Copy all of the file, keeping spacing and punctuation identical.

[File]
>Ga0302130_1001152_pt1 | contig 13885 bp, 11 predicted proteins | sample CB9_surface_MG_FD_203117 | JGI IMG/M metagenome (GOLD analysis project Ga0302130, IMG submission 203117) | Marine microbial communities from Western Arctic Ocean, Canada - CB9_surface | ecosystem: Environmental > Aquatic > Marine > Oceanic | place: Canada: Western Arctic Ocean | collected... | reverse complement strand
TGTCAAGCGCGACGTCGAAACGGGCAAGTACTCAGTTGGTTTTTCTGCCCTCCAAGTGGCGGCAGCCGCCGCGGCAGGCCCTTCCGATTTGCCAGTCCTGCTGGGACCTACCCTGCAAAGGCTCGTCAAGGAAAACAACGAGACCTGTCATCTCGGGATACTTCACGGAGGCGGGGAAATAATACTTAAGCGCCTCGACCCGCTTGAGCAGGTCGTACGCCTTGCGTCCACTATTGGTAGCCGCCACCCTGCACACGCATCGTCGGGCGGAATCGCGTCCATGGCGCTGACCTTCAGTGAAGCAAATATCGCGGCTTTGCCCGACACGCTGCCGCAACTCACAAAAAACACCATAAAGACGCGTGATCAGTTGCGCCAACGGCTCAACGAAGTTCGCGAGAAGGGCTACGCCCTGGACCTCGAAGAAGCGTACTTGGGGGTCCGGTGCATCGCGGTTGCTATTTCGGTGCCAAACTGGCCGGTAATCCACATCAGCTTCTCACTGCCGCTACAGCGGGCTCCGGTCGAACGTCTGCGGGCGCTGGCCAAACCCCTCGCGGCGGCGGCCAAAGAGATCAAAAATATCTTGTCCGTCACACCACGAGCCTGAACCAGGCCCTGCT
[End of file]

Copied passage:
>Ga0302130_1001152_pt1 | contig 13885 bp, 11 predicted proteins | sample CB9_surface_MG_FD_203117 | JGI IMG/M metagenome (GOLD analysis project Ga0302130, IMG submission 203117) | Marine microbial communities from Western Arctic Ocean, Canada - CB9_surface | ecosystem: Environmental > Aquatic > Marine > Oceanic | place: Canada: Western Arctic Ocean | collected... | reverse complement strand
TGTCAAGCGCGACGTCGAAACGGGCAAGTACTCAGTTGGTTTTTCTGCCCTCCAAGTGGCGGCAGCCGCCGCGGCAGGCCCTTCCGATTTGCCAGTCCTGCTGGGACCTACCCTGCAAAGGCTCGTCAAGGAAAACAACGAGACCTGTCATCTCGGGATACTTCACGGAGGCGGGGAAATAATACTTAAGCGCCTCGACCCGCTTGAGCAGGTCGTACGCCTTGCGTCCACTATTGGTAGCCGCCACCCTGCACACGCATCGTCGGGCGGAATCGCGTCCATGGCGCTGACCTTCAGTGAAGCAAATATCGCGGCTTTGCCCGACACGCTGCCGCAACTCACAAAAAACACCATAAAGACGCGTGATCAGTTGCGCCAACGGCTCAACGAAGTTCGCGAGAAGGGCTACGCCCTGGACCTCGAAGAAGCGTACTTGGGGGTCCGGTGCATCGCGGTTGCTATTTCGGTGCCAAACTGGCCGGTAATCCACATCAGCTTCTCACTGCCGCTACAGCGGGCTCCGGTCGAACGTCTGCGGGCGCTGGCCAAACCCCTCGCGGCGGCGGCCAAAGAGATCAAAAATATCTTGTCCGTCACACCACGAGCCTGAACCAGGCCCTGCT